“Sales are contingent upon the attitude of the salesperson – not the attitude of the prospect.” – W. Clement Stone
While doing some research on sales during this past week I went on a rabbit trail into the history of sales. This was completely accidental but I thought why not make a blog post about it. So without further ado here it is!
Sales has always been around, it is the oldest job out there, you can go as far back as possible as long as people were creating something and there was money to spend sales were happening. The specialization of sales, on the other hand, didn’t start happening until the late 1700s. This is when the terms hunter and farmer were born so salespeople wouldn’t have to look for new leads and follow up in the time of such slow communication.
Snake Oil Salesman
In the 1800s the industrial revolution was at its peak. With the booming revolution the workers were suffering, the salesmen would approach the workers and make marvelous claims. They told them that the snake oil would heal all of their pains. During this time snake oil would grow to be correspondent with relieving discomfort, now it is realized that it was just the start of a sleazy salesman and a big fraud.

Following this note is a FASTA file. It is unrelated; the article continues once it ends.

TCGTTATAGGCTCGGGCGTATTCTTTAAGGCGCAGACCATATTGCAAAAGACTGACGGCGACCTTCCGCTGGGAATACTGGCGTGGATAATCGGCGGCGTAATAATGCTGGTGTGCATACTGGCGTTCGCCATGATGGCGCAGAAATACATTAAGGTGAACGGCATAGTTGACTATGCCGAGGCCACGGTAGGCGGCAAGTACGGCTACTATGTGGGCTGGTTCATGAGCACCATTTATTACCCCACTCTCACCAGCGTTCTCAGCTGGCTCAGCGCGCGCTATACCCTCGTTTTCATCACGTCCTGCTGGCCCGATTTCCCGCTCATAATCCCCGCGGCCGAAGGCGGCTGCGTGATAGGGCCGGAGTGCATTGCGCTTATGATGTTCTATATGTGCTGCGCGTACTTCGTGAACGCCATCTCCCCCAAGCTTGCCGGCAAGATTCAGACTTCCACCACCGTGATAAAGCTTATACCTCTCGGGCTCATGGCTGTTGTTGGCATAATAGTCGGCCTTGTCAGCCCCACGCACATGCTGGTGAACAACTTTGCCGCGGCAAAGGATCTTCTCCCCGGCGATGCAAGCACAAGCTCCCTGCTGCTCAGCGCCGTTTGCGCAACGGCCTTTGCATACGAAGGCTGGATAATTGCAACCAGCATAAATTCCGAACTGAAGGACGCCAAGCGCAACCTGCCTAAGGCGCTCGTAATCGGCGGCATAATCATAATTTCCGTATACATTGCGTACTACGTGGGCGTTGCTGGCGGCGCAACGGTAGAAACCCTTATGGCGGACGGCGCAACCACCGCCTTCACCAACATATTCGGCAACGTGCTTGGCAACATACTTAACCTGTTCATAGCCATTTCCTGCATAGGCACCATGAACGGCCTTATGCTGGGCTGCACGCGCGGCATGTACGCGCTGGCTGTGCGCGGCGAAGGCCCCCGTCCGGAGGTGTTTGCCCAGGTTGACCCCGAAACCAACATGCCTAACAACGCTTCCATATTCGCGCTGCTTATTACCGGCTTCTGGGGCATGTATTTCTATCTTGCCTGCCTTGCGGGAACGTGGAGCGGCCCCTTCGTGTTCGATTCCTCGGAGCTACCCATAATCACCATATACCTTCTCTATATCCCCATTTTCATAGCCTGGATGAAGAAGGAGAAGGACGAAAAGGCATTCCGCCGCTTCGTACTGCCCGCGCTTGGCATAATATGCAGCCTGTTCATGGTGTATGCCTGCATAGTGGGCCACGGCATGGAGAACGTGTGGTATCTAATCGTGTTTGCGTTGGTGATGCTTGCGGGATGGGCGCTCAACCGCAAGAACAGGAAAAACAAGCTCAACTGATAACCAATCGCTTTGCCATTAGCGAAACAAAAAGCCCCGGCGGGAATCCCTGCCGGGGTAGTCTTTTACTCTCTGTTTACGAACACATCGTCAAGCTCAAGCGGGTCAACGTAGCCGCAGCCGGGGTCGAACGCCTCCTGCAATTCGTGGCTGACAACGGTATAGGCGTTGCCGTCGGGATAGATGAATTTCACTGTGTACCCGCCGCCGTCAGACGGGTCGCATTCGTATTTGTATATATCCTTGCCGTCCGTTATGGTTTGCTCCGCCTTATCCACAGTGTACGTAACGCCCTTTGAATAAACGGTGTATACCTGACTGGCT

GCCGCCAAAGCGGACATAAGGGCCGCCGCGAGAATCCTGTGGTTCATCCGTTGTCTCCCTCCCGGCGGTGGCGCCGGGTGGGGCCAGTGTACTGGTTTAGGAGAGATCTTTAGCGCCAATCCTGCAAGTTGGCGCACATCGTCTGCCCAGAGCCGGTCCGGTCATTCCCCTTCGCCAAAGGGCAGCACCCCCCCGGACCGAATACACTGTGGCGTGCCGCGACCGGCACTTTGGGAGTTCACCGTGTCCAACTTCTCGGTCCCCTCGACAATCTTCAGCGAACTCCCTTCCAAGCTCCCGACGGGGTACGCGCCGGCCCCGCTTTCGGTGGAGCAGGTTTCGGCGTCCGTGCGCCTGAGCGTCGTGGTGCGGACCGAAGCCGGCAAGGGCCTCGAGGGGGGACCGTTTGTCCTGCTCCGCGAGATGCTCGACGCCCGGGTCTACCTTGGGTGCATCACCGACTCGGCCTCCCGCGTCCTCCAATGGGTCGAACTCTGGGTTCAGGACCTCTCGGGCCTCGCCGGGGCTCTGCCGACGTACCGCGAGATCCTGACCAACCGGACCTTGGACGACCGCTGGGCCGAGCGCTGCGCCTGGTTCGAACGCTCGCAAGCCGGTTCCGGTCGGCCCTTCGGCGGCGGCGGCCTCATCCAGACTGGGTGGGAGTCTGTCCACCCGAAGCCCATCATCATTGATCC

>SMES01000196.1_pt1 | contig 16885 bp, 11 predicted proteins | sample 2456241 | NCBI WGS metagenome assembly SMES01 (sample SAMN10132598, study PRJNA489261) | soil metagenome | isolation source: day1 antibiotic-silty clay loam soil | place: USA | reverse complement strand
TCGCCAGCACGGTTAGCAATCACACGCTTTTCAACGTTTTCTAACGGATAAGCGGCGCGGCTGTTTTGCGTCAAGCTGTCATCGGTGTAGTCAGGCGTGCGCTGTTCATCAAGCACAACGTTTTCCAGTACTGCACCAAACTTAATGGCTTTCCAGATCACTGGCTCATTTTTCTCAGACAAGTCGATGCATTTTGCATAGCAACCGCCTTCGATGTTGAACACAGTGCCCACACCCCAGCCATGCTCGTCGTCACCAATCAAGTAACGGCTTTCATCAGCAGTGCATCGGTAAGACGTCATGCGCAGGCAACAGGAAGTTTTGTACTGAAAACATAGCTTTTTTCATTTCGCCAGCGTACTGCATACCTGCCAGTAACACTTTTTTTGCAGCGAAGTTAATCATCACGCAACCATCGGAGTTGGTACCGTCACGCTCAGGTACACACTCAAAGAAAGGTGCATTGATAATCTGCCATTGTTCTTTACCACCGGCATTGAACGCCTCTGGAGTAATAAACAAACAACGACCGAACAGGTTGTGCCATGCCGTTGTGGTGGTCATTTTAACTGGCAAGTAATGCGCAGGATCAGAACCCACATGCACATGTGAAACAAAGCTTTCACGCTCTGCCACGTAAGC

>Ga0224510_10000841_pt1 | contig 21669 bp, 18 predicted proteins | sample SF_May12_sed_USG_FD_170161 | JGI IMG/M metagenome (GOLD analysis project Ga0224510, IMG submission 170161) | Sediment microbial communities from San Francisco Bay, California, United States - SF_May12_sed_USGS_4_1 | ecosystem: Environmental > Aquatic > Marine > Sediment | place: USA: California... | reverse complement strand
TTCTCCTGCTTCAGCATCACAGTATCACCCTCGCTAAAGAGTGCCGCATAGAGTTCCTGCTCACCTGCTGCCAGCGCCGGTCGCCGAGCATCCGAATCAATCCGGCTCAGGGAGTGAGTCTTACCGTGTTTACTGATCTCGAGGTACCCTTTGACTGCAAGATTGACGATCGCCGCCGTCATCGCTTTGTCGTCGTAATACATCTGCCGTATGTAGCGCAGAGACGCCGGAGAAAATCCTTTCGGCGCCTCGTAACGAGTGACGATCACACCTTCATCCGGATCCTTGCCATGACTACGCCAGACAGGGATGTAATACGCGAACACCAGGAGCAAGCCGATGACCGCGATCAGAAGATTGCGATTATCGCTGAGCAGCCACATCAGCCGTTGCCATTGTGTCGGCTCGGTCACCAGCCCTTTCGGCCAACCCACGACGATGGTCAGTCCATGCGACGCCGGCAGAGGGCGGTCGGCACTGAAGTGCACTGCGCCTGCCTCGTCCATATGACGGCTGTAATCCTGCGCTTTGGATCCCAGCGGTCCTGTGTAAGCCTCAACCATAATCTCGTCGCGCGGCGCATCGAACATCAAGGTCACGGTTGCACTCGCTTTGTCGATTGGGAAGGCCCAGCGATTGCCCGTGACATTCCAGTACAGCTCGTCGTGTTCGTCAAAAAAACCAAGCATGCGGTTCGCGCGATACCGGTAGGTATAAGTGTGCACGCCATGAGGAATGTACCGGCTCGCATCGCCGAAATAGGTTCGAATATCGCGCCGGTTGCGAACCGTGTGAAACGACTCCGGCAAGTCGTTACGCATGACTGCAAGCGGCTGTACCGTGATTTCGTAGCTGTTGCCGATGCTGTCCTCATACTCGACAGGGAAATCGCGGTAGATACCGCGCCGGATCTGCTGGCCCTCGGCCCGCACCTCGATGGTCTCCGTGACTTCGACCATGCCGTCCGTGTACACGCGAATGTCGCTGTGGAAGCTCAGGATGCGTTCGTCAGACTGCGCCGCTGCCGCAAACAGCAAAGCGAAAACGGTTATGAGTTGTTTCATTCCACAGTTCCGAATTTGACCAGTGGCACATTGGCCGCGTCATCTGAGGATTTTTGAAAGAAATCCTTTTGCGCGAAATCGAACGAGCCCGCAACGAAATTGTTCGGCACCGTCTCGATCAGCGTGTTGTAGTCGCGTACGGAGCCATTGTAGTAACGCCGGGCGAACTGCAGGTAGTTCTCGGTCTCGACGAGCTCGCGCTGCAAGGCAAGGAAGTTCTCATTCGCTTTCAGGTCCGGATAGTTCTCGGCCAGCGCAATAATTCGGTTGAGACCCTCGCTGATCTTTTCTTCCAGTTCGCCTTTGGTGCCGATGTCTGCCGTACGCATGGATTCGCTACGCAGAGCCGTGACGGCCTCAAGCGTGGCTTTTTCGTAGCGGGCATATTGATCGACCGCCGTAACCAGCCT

The Turning Point
E. K. Strong’s book The Psychology of Selling published in 1925 is noted as a turning point in business sales. The book showed how sales can be taught and is more technical than originally thought. Strong’s book inspired Dale Carnegie’s book How to Win Friends and Influence People which was published in 1936. Carnegie expanded on the concept of AIDCA (attention, interest, desire, conviction, and action) where he showed how one can easily end with a sale by going through these easy five steps.
Overview and Conclusion
Since the snake oil salesman a few new generations of salespeople have emerged, the fast-talking salesman, SPIN selling, and solution selling. Now the current salesperson is one that can continuously adapt. In the age of constantly being bombarded with information, a customer is often only a click away from a better deal.